Occupational Hazard

The tobacco deal would pinch OSHA’s power to protect workers from secondhand smoke.

You might have heard already that the tobacco lawyers took the attorneys general for a ride when it came to the regulatory powers of the Food and Drug Administration (FDA). The proposed tobacco agreement would allow the FDA to regulat e nicotine, with a few stipulations: The FDA would have to prove, for example, that any regulation of nicotine content would not result in a significant black market for cigarettes. Sounds good — except that the FDA already has the power to regulate toba cco, without having to worry about any stipulations. The tobacco agreement would limit the power of the FDA, not increase it.

It looks like Big Tobacco pulled the same trick on the Occupational Safety and Health Administration (OSHA). The tobacco deal would ban smoking in the workplace, except for restaurants, bars, casinos, private clubs, and a few other public places. Sounds t ough, right? Well, OSHA already has the power to ban smoking in the workplace; in fact, OSHA has already proposed regulations that would ban smoking in the workplace altogether. No e xemptions. No loopholes, for restaurants or any other businesses.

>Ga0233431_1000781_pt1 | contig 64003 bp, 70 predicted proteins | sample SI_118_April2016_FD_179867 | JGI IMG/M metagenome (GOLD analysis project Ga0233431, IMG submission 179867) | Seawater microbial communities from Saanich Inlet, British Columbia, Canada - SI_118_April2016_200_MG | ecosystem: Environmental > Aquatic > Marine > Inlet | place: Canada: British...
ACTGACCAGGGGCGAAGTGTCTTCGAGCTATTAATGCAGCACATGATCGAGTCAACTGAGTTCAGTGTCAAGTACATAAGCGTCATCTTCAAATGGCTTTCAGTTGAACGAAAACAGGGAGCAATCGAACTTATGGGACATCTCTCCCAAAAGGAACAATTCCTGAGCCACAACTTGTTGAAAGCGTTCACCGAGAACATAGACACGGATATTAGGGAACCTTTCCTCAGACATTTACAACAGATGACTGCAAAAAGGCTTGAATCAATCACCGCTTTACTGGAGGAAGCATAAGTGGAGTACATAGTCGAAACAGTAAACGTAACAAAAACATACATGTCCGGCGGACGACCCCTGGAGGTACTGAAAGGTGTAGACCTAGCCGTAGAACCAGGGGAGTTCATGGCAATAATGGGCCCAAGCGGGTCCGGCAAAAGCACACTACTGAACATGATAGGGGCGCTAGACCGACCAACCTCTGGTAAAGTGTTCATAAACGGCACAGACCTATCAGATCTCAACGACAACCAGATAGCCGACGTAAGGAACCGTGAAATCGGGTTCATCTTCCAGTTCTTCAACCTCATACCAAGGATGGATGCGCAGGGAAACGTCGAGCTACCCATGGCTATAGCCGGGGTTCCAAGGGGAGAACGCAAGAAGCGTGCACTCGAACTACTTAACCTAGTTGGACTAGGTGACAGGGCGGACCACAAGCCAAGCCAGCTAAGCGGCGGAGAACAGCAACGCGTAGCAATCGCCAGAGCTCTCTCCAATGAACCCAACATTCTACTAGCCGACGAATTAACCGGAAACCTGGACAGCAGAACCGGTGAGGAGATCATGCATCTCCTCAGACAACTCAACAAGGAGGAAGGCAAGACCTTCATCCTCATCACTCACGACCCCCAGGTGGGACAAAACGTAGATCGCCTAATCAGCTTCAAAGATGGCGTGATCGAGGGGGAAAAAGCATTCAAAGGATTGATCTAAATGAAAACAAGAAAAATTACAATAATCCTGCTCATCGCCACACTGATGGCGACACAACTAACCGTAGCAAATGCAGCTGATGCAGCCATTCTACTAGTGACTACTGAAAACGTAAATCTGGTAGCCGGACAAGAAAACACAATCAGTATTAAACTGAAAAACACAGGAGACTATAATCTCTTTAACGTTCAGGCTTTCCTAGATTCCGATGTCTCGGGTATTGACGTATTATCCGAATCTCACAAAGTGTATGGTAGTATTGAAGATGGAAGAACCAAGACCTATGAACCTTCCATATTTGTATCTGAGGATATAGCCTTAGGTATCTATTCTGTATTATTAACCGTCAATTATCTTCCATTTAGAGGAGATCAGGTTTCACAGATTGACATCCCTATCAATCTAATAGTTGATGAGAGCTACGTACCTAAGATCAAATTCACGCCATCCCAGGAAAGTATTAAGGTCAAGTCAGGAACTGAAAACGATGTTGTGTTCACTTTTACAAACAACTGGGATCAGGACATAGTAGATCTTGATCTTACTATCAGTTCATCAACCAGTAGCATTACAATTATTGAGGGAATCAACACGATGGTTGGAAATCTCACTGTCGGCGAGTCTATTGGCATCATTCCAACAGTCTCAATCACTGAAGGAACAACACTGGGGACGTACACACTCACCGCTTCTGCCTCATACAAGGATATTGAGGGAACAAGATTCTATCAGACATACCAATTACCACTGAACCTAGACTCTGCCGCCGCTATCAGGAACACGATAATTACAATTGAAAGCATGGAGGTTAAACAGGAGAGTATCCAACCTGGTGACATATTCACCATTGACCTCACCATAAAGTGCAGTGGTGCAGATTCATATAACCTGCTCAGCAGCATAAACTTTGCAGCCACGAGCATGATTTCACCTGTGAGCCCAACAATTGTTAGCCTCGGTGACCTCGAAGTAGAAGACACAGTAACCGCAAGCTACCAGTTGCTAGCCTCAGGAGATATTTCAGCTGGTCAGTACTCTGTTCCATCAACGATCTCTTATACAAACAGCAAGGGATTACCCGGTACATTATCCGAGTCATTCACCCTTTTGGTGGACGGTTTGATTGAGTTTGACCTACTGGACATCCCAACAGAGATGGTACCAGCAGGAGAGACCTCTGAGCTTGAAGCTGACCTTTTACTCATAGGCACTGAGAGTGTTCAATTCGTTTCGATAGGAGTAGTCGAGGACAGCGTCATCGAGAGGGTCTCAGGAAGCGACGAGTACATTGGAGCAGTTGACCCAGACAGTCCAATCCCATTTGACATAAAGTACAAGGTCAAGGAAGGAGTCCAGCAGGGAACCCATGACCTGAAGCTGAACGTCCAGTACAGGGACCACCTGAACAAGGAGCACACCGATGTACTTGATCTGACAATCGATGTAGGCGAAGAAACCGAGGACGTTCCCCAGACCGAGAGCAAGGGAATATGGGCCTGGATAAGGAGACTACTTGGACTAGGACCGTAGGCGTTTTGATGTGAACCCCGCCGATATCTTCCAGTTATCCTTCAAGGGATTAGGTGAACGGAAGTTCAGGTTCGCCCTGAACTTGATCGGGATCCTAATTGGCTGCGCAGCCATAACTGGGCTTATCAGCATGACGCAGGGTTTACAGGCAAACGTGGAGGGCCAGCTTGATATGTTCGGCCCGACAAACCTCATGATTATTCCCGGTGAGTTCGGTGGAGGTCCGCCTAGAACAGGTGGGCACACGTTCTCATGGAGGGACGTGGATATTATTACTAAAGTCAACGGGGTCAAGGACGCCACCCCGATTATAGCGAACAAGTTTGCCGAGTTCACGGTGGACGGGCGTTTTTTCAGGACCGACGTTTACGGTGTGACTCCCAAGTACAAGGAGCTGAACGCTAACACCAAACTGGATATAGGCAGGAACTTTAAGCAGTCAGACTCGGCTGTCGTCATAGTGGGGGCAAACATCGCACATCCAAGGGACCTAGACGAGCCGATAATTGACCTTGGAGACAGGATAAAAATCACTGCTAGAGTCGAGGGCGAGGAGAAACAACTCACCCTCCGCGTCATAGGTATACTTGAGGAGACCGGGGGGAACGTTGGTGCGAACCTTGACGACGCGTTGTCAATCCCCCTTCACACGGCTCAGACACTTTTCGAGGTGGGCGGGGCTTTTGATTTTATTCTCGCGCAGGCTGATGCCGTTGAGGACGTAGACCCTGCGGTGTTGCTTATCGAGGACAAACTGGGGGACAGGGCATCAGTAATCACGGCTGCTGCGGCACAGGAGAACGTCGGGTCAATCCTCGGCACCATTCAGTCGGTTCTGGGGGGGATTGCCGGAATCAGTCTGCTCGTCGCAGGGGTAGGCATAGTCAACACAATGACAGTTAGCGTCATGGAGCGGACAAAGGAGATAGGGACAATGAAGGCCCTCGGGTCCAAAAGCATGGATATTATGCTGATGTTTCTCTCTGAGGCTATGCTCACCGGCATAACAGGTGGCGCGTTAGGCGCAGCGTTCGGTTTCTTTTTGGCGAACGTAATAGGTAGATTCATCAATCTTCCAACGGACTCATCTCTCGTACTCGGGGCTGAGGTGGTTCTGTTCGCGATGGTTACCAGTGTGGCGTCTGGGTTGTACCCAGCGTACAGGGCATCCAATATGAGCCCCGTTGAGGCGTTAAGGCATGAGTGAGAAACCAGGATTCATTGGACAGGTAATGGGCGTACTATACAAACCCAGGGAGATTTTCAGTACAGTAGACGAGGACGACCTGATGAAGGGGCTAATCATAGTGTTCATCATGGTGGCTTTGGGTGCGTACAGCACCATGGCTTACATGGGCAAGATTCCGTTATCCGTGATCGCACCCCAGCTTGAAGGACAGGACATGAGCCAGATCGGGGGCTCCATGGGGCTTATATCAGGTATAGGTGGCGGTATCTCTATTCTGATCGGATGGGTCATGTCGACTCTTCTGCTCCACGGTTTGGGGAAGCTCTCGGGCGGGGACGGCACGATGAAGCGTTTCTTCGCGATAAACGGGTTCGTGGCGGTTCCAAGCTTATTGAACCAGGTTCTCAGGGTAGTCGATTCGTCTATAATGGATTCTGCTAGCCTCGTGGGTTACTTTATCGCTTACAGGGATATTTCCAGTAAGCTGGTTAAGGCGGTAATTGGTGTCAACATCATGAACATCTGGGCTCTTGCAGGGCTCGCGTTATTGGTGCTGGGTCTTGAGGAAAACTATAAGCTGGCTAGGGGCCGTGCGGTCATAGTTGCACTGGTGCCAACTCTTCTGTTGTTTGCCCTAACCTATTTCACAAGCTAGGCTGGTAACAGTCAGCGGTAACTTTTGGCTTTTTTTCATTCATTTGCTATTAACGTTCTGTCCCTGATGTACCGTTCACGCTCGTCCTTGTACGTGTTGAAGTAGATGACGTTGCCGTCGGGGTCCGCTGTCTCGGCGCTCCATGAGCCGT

That means the workplace smoking clause in the tobacco agreement is really a concession to the cigarette makers. Unless Congress specifically strikes the clause and lets OSHA keep its power to regulate, the agreement would supersede OSHA. Like the FDA cla use, it actually would take away powers that an agency already has, under the guise of furthering the regulation of tobacco.

To make matters worse, the proposed exemptions would affect those workers who can least afford it. Says Josh Cooper, a lobbyist for the American Lung Association, “You’re exempting people who are exposed the longest to environmental tobacco smoke [secondh and smoke]: hospitality workers, waiters, and bartenders who work eight-hour shifts.”

If Congress doesn’t close the OSHA loophole, workplace safety for millions of bar and restaurant workers could go up in smoke.

Back to “Tobacco’s Lucky Strike”


Mother Jones was founded as a nonprofit in 1976 because we knew corporations and the wealthy wouldn't fund the type of hard-hitting journalism we set out to do.

Today, reader support makes up about two-thirds of our budget, allows us to dig deep on stories that matter, and lets us keep our reporting free for everyone. If you value what you get from Mother Jones, please join us with a tax-deductible donation today so we can keep on doing the type of journalism 2019 demands.

We Recommend


Sign up for our newsletters

Subscribe and we'll send Mother Jones straight to your inbox.

Get our award-winning magazine

Save big on a full year of investigations, ideas, and insights.


Support our journalism

Help Mother Jones' reporters dig deep with a tax-deductible donation.


We have a new comment system! We are now using Coral, from Vox Media, for comments on all new articles. We'd love your feedback.